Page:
If you can’t mess with time don’t do grime, writes Wire Editor Derek Walmsley in Seismographic Sound: Visions Of A New World, a book recently published by Norient
“It’s all playground,” grime MC Wiley said to me at the end of an interview once, qualifying the tough talk that came out in our discussion – of rivals he claimed stole his music, or of his use of samples of guns. It was as if he was saying: you know it’s all pretend? Likely it was an aside to me, as an outsider, who might not understand the particular context of references to violence in grime. In any case the reference to the schoolyard is revealing. Violence in grime is simultaneously a matter of fantasy and reality. References to guns, knives, beefs and war are a way of both boosting your own image at the expense of others – all the while keeping the tension on a strictly lyrical level – while also reflecting a setting for the music in which the realities of gang life are never entirely absent. A track by The Essentials, “State Your Name Soldier”, took this situation to its logical extreme – it had each MC introduce their location and who they were repping before each verse, as if they were addressing a drill sergeant.
Grime as a musical form came out of the UK garage scene in the early 2000s when MCs began rapping on the tracks. It started primarily as a London based movement, but quickly ran into controversy when numerous live events were disrupted by disputes between rival crews, licensing problems or police interference. Violence has often lurked in the background, from volatile MC Crazy Titch getting jailed for murder in 2005 at the height of his fame, to grime shows getting kicked off the former pirate radio station Rinse FM in December 2006. (This was after Wiley dissed former ally God’s Gift live on air, calling him a “donut”, which allegedly resulted in God’s Gift and crew gatecrashing the station to beat up Wiley.) As Wiley’s playground reference suggests, though, these conflicts are almost always internal affairs between the different artists. Because live grime events often happen at a distance. Vocal diss tracks are recorded in the studio, in which MCs ridicule and goad their rivals by calling out their names on live radio sets. War is a state of mind: a state of constant awareness of the need to protect your reputation against those in the rest of the scene wanting to take it.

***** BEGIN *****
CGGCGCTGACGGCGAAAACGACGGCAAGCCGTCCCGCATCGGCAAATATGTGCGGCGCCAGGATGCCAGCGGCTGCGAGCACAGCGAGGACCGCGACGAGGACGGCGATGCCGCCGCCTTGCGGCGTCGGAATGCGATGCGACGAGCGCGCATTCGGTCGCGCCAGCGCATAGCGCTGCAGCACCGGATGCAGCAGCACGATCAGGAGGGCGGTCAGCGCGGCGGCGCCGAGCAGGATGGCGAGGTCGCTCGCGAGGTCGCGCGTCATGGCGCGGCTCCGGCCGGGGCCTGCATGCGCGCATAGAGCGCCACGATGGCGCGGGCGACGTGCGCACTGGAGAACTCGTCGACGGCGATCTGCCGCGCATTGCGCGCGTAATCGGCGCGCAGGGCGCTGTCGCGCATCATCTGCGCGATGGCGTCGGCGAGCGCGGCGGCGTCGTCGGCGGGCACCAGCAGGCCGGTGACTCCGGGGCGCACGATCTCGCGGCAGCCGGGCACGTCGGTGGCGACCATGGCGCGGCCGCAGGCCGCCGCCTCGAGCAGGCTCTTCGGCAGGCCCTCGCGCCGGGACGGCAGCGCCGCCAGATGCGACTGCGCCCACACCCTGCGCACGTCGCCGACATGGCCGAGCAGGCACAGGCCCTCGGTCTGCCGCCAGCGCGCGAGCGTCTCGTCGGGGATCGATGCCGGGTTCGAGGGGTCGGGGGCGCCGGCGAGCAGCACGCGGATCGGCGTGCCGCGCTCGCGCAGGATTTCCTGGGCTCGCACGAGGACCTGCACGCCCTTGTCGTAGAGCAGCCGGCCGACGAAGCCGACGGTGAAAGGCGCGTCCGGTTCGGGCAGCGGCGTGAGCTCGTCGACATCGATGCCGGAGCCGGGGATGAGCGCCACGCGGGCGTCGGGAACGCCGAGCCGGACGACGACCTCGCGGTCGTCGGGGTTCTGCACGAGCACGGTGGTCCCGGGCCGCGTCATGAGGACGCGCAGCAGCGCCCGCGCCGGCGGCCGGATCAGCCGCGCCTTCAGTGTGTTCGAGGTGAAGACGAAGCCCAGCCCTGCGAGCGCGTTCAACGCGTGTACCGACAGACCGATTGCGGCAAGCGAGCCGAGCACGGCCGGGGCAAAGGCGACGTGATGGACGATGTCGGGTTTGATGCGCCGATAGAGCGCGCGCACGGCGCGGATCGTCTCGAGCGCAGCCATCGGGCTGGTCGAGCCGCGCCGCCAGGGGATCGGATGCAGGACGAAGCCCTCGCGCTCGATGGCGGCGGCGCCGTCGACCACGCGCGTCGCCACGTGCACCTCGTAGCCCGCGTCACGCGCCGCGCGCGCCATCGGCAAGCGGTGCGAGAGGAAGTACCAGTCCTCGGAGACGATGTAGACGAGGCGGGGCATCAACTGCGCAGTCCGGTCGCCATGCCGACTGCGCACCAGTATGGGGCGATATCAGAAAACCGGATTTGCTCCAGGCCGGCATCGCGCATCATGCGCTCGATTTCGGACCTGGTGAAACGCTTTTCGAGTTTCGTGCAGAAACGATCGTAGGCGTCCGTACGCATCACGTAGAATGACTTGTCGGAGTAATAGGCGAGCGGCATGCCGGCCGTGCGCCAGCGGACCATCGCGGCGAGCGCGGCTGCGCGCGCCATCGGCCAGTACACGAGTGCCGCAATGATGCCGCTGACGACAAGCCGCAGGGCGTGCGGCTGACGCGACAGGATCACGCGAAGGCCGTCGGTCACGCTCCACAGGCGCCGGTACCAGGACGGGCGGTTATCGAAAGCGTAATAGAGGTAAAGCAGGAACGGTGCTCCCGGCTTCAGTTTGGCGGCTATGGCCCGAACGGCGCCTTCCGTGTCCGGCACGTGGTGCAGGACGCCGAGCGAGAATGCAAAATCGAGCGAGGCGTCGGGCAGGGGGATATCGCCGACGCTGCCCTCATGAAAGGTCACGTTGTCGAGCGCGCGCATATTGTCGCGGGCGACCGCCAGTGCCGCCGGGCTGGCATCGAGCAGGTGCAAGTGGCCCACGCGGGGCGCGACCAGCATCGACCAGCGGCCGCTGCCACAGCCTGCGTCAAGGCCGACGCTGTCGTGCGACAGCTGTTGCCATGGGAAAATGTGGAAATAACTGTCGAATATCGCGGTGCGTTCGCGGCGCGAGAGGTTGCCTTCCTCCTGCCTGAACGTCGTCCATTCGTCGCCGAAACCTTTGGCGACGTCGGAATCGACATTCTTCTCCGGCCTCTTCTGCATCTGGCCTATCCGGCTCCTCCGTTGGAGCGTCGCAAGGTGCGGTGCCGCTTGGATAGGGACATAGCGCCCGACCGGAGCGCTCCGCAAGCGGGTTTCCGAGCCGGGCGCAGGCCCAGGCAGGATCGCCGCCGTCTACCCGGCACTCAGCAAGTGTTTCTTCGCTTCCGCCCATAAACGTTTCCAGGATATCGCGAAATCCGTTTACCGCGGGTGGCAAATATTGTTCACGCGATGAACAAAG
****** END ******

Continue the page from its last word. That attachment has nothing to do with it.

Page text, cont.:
In the 2010s, instrumental grime has gained in popularity in London, the rest of the UK and beyond, often overshadowing the vocal tracks with which grime made its mark – perhaps in part because it lacks the tough talking that gained grime a reputation for trouble. Instrumental grime gave rise to the phenomenon of the war dub, in which producers take musical potshots at each other by dedicating tracks (usually on SoundCloud) to producers they feel deserve targeting. Instrumental grime has also gone deeper into the palette of war sounds originally explored by producers like Wiley – the sounds of guns firing, cartridges hitting the pavement, magazines being inserted, and so on. In the hands of new producers, particularly on the Keysound record label, similar sounds (for example metal reverberating like cartridges hitting the floor, sudden thrusts of noise like explosions) are composed in an abstracted and almost formalistic way – they have lost their sense of tension and fear, instead becoming a mere default choice. These sounds carry a sense of something almost like nostalgia for the original grime styles of producers such as Wiley or Jammer.